Amid a sweeping crackdown on dissent in Egypt, security forces have forcibly disappeared hundreds of people since the beginning of 2015, according to a new report from Amnesty International.

It's an "unprecedented spike," the group says, with an average of three or four people disappeared every day.

The Republican Party, as it prepares for its convention next week has checked off item No. 1 on its housekeeping list — drafting a party platform. The document reflects the conservative views of its authors, many of whom are party activists. So don't look for any concessions to changing views among the broader public on key social issues.

Many public figures who took to Twitter and Facebook following the murder of five police officers in Dallas have faced public blowback and, in some cases, found their employers less than forgiving about inflammatory and sometimes hateful online comments.

As Venezuela unravels — with shortages of food and medicine, as well as runaway inflation — President Nicolas Maduro is increasingly unpopular. But he's still holding onto power.

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The wiry man paces angrily as he speaks. It wasn't always this way, he says, showing how loose his pants are now.

Ask a typical teenage girl about the latest slang and girl crushes and you might get answers like "spilling the tea" and Taylor Swift. But at the Girl Up Leadership Summit in Washington, D.C., the answers were "intersectional feminism" — the idea that there's no one-size-fits-all definition of feminism — and U.N. climate chief Christiana Figueres.

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Editor's note: This report contains accounts of rape, violence and other disturbing events.

Sex trafficking wasn't a major concern in the early 1980s, when Beth Jacobs was a teenager. If you were a prostitute, the thinking went, it was your choice.

Jacobs thought that too, right up until she came to, on the lot of a dark truck stop one night. She says she had asked a friendly-seeming man for a ride home that afternoon.

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In Israel, Unearthing A Bed Of Flowers For Eternal Rest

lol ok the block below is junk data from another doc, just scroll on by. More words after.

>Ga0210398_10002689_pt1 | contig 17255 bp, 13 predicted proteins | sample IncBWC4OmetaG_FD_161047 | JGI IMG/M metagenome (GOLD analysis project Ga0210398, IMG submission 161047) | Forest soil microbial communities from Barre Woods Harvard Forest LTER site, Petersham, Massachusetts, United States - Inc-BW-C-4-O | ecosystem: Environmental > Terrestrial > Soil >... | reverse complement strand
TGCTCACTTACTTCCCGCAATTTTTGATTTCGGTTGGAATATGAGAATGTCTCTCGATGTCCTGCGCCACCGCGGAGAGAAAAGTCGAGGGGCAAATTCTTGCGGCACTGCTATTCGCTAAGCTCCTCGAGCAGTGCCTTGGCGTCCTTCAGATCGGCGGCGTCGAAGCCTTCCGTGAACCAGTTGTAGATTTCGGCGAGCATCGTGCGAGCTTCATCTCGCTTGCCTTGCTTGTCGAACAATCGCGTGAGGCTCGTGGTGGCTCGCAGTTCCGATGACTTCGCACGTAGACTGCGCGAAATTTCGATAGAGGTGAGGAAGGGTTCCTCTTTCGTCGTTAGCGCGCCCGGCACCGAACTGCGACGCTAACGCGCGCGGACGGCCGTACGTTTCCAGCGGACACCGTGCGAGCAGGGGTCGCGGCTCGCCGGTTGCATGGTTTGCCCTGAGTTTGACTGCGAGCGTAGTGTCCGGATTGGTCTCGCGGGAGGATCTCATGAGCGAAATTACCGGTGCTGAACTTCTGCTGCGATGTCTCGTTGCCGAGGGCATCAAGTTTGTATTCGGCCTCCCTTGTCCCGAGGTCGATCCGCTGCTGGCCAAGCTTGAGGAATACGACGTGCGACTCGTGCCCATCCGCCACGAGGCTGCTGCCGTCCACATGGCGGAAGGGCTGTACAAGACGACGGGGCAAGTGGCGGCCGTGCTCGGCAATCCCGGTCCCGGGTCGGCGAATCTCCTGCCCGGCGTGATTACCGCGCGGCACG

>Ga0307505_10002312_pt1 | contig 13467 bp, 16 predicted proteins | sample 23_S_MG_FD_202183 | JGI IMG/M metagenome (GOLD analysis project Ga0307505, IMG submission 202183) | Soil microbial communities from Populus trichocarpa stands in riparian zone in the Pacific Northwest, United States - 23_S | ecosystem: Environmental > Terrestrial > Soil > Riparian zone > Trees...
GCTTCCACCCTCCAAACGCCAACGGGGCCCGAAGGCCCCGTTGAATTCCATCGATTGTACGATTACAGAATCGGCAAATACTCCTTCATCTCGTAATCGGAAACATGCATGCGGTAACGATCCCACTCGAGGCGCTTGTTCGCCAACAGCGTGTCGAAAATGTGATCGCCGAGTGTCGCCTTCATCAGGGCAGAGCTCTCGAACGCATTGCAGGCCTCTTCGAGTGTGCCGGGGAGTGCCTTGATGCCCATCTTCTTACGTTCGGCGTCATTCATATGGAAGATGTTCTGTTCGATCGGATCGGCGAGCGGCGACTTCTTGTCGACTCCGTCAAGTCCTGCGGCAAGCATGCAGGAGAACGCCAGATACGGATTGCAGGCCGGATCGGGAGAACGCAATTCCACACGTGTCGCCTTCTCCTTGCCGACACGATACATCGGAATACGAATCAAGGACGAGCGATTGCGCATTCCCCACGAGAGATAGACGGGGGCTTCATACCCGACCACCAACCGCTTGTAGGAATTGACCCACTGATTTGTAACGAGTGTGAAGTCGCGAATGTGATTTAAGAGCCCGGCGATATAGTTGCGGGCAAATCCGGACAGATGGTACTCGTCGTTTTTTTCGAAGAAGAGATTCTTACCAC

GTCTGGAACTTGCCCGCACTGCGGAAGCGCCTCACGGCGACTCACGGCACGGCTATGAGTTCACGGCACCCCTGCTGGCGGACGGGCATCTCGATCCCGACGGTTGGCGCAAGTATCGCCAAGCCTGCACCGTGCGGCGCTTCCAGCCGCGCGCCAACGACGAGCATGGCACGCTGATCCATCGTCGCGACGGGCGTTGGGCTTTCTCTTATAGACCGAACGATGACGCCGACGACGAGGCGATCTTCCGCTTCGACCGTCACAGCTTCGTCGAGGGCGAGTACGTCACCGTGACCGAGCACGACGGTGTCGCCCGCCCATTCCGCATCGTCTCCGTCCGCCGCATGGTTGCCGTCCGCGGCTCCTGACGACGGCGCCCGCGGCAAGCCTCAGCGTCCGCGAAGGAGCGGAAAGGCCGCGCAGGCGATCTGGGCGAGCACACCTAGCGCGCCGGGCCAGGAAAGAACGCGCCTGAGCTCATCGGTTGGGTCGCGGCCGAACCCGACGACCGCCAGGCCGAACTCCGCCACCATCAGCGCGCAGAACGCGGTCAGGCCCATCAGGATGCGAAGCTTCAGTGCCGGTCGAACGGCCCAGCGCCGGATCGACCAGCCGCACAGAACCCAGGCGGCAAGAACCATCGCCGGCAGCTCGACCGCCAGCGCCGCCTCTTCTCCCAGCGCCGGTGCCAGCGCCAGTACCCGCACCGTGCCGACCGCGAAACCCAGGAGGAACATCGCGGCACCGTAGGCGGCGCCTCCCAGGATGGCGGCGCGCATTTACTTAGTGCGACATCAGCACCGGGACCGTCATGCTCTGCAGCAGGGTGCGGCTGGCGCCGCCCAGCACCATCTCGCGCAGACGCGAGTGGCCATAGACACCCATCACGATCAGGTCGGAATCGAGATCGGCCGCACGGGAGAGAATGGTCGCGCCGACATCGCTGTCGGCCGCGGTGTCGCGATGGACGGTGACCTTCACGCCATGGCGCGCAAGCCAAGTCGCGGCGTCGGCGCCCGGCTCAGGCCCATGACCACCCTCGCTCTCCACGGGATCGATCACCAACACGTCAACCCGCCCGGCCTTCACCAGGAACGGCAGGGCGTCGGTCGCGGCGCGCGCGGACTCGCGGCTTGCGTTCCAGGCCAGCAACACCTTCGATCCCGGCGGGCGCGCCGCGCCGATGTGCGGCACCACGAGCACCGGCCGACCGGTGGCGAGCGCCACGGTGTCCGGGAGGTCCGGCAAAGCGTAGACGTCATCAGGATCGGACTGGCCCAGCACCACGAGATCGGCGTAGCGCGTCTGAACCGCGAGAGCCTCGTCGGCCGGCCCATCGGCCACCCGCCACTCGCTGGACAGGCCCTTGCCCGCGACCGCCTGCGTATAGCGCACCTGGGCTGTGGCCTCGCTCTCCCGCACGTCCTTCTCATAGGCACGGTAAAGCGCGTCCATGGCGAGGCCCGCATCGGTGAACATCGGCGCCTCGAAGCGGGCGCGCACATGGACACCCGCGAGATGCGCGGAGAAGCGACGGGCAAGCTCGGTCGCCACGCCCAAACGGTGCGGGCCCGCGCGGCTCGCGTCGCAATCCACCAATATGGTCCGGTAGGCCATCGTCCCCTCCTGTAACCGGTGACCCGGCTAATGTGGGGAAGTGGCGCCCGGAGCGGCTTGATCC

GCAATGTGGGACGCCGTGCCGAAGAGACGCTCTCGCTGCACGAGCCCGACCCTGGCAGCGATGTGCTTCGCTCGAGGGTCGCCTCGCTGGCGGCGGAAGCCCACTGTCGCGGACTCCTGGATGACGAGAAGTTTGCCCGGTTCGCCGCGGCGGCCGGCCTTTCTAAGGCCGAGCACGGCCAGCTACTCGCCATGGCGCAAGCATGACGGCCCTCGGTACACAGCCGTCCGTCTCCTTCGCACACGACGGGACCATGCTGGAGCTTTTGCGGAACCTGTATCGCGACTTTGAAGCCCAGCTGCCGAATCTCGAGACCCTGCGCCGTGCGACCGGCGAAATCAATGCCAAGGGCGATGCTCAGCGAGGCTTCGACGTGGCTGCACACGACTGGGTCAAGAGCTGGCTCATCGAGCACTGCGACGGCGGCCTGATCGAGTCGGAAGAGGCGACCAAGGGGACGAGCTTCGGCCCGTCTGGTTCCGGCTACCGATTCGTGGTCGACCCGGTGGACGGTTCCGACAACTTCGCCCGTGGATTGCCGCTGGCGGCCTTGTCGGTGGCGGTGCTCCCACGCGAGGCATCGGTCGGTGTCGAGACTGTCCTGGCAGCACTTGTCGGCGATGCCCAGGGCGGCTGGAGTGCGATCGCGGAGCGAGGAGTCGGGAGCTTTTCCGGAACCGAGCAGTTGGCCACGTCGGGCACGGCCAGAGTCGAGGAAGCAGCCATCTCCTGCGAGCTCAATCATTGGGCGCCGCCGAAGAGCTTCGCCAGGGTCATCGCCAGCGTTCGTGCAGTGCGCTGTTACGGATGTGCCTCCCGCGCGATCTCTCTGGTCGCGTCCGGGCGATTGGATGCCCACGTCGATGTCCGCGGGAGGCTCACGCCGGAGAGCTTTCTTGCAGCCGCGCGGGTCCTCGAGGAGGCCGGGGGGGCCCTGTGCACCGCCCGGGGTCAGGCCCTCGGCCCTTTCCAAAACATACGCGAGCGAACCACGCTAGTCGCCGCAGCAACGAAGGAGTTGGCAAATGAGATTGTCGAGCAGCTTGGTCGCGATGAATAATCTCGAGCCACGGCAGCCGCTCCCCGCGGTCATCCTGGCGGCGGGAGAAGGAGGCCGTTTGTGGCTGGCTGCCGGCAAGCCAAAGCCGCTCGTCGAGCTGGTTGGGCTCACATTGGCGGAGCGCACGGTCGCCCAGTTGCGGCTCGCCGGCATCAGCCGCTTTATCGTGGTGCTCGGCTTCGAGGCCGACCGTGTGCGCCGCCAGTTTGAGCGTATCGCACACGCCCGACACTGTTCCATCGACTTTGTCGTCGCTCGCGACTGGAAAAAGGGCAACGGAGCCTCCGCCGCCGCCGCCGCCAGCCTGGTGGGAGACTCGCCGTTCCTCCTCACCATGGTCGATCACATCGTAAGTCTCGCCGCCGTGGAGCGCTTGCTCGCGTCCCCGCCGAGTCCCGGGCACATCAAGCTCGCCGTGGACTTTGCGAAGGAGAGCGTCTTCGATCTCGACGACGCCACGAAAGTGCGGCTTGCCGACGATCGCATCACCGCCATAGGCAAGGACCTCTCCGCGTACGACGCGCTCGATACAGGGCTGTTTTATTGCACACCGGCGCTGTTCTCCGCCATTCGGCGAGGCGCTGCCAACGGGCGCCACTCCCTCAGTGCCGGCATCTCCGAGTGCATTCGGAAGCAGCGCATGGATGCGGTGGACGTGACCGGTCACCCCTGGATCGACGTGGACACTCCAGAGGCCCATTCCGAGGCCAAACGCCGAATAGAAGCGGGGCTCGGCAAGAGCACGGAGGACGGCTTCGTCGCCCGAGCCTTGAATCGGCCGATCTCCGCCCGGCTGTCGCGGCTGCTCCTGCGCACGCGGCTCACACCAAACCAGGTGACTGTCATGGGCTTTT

Jul 3, 2013
Originally published on July 3, 2013 2:37 pm

If you died 55,000 years ago in the lands east of the Mediterranean, you'd be lucky to be buried in an isolated pit with a few animal parts thrown in. But new archaeological evidence shows that by about 12,000 years ago, you might have gotten a flower-lined grave in a small cemetery.

An international team of archaeologists led by Dani Nadel, a professor at the University of Haifa who previously found what's believed to be the world's oldest bedding, started excavating burial grounds on Mount Carmel, in what is now Israel, in 2004. The team has unearthed hundreds of Natufian skeletons. Four near the Raqefet Cave high on the hillside contained what Nadel's team believes is the oldest certain evidence of humans using flowers when burying their dead.

"Some of my partners did not believe me in the beginning," Nadel says with a chuckle. But "once you see them, they're all over the place."

What archaeologists saw were patterned impressions in the earth under the skeletons. Some first thought the imprints were chisel marks — the Natufians of the Mesolithic era both dug graves and chiseled them into bedrock. But botanists helped determine that the graves were lined with plants. Among them, sage or mint, identified by square stems.

Nadel says the plants don't appear to be related to preserving the body, but preparing the grave in a purposeful way.

"It's lined, it's prepared, it's colorful," he says. "It added color and fragrance, and probably all those at the funeral were impressed. So it was for the dead and for the living."

The paper describing the findings, prepared for publication in the Proceedings of the National Academy of Sciences, notes that earlier Neanderthal graves in Iraq contained high concentrations of pollen, suggesting flowers may have been used in those burials. But it also calls that evidence questionable because bones of a rodent that habitually buries flower heads were found in the Neanderthal graves too.

The Natufian graves were lined with a simple mud plaster. Flowers covered that, and the bodies placed on top. To preserve impressions of the plant cushion, Nadel says, that mud would have to have been still damp when the burial happened. There may have been more flowers placed on top of the bodies as well, but if so, they left no archaeological evidence behind.

Nadel says the similarity to burial practices today is striking, but cautions there isn't enough evidence preserved to know how frequently or how continuously people used flowers at funerals.

"This doesn't mean that from the Natufians to the 21st century there is a direct, undisturbed link," he says. "It may have come and gone several times or [been] invented several times, or indeed pursued since then until today."

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